Here are the conventions of cinematic action music; over pounding percussion, a tune in a strongly minor tonality (Ab minor) is played in fast pairs of notes played by violins and violas using a bowing technique called spiccato (in which the high-speed bow appears to bounce off the string).
Erupting from silence, the effect is one of heightened excitement and energy. This hatchling reaches the rocks, but the music informs us it is still in danger. The pounding music momentarily changes to tremolando string notes (where the bow moves backwards and forwards incredibly fast) producing a sound reminiscent of the physical sensation of trembling. The bass note is a D, a tritone away from the Ab tonality, a pairing of notes that are the least stable tonally. This time the iguana is caught by snakes, but instead of pausing with tense music, the action music resumes, another hatchling races forward, is caught, and then another tries. As the music presses onwards through each of these captures, we feel the breathless pace of these attempts, edited to occur one after another. We sense that maybe even the camera operator was surprised by the second capture, having visually tracked further to the left after the attack happened.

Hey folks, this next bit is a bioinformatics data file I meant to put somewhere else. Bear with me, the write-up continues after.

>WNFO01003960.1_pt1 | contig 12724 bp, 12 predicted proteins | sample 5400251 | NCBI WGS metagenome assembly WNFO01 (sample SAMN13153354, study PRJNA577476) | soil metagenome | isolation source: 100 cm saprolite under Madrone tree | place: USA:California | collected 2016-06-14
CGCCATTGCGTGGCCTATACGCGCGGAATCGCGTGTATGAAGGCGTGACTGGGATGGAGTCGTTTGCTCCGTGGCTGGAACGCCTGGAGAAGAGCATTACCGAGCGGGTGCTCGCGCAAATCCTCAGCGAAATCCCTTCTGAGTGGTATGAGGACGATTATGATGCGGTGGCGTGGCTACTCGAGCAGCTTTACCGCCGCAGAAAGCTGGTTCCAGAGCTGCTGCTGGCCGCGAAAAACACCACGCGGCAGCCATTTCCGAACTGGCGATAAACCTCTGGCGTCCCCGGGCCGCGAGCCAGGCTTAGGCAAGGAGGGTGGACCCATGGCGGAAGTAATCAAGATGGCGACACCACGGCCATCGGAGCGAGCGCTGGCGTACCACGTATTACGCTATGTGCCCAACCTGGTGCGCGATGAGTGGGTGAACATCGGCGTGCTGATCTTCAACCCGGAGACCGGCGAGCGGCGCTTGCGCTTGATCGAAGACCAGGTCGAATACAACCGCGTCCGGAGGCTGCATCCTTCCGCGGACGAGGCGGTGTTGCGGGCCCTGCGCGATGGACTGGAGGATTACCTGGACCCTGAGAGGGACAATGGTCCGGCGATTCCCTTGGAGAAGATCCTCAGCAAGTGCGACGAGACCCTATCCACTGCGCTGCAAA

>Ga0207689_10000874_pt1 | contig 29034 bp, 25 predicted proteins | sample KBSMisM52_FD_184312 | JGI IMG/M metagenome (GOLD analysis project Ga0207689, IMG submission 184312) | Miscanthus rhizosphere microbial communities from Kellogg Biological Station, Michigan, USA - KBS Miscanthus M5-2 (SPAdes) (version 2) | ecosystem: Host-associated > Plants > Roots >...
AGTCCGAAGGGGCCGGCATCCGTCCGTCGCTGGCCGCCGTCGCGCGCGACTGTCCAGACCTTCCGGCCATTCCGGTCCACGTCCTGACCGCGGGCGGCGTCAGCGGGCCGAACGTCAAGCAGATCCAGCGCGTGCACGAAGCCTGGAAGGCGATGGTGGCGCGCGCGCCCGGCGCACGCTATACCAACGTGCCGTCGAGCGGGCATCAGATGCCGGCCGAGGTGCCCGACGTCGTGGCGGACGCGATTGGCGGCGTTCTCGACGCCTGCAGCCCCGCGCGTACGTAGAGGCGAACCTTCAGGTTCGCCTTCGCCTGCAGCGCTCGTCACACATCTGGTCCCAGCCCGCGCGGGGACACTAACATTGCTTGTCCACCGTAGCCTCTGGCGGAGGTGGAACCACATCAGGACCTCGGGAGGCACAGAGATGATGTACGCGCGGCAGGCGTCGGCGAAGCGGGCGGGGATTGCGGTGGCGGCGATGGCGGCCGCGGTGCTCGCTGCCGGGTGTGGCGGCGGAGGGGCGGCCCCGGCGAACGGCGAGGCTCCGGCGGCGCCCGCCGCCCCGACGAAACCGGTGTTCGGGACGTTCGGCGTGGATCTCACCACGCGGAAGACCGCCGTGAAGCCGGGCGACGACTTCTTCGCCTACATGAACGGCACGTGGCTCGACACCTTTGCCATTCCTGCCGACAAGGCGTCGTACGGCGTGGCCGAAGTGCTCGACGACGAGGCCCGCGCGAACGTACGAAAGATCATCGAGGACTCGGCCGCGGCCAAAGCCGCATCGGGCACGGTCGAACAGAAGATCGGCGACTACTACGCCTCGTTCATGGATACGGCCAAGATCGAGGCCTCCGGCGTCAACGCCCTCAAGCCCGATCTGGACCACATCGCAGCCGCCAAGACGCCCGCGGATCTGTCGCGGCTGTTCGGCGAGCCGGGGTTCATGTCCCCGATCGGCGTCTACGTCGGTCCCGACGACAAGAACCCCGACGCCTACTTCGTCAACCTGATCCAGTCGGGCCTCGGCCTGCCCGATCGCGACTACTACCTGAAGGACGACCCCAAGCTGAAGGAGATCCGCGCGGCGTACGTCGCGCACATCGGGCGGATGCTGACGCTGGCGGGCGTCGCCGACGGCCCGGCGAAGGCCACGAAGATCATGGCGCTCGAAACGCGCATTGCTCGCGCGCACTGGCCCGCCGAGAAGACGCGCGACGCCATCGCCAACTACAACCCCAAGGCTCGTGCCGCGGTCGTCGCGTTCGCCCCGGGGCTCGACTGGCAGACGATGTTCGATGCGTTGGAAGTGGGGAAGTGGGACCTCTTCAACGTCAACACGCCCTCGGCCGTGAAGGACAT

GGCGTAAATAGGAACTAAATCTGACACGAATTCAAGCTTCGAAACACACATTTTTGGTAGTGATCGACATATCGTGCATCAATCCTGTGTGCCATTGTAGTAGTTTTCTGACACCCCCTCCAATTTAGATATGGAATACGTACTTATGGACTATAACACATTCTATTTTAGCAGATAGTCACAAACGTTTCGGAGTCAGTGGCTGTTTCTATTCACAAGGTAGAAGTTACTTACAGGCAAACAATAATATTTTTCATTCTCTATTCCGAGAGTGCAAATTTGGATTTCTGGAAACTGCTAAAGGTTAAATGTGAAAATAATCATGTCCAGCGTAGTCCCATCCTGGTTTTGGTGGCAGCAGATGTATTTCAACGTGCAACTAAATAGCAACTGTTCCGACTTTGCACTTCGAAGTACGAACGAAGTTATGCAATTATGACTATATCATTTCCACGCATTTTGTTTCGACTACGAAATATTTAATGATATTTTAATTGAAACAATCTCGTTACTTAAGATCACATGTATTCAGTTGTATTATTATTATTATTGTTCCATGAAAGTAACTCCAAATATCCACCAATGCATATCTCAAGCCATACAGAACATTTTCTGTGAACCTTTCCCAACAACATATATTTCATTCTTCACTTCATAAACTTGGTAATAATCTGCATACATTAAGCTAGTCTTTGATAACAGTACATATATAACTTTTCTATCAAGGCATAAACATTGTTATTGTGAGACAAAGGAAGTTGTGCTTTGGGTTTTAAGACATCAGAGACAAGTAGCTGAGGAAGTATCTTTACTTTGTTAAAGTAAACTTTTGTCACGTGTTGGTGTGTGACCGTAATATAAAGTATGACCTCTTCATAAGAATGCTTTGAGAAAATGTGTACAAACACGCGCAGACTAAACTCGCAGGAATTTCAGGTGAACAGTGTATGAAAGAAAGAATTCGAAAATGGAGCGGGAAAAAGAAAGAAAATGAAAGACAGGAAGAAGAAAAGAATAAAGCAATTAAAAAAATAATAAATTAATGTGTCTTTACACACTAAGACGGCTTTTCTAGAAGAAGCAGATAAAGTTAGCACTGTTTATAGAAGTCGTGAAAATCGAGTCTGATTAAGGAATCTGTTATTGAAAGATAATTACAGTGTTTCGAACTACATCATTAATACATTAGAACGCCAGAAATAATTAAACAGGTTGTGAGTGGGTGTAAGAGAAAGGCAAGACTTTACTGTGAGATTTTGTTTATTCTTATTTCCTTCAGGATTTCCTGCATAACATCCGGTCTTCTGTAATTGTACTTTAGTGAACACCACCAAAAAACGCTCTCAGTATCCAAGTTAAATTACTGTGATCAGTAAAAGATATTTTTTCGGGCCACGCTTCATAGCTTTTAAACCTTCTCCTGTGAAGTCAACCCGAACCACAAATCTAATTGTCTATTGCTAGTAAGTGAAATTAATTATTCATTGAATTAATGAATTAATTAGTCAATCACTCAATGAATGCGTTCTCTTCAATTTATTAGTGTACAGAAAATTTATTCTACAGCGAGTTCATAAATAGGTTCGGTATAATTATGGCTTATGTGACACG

It’s when the next iguana is caught that the music draws back onto a new drone, on Eb, (23 mins 18) with a single deep ‘thump’ similar to those we often hear in movie trailers. This is the feeling of our heart ‘missing a beat’. When the bass lowers to a C for an extended stretch of tension music (the third section), there is a brassy edge to the note, suggestive of the ‘Braaam’ sound which, since the film ‘Inception‘, has become the ubiquitous sound of the Hollywood dystopian nightmare. This tension section is longer than the others and has a stillness to the low note, and little narration. We, the audience, now know what might happen. We have been invited to watch the images of murderous writhing snakes through the eyes of an emerging hatchling. The wait heightens the tension further (although I notice the music in the TV album soundtrack is cut by approximately 14 seconds at this point).
For the next chase, the action music is now in F minor (23 mins 59), lower than before. As the iguana fails to make it to the rocks, the music also fails to resolve from a rising phrase (24 mins 09). The final F is missing, but slowly emerges as another held drone note.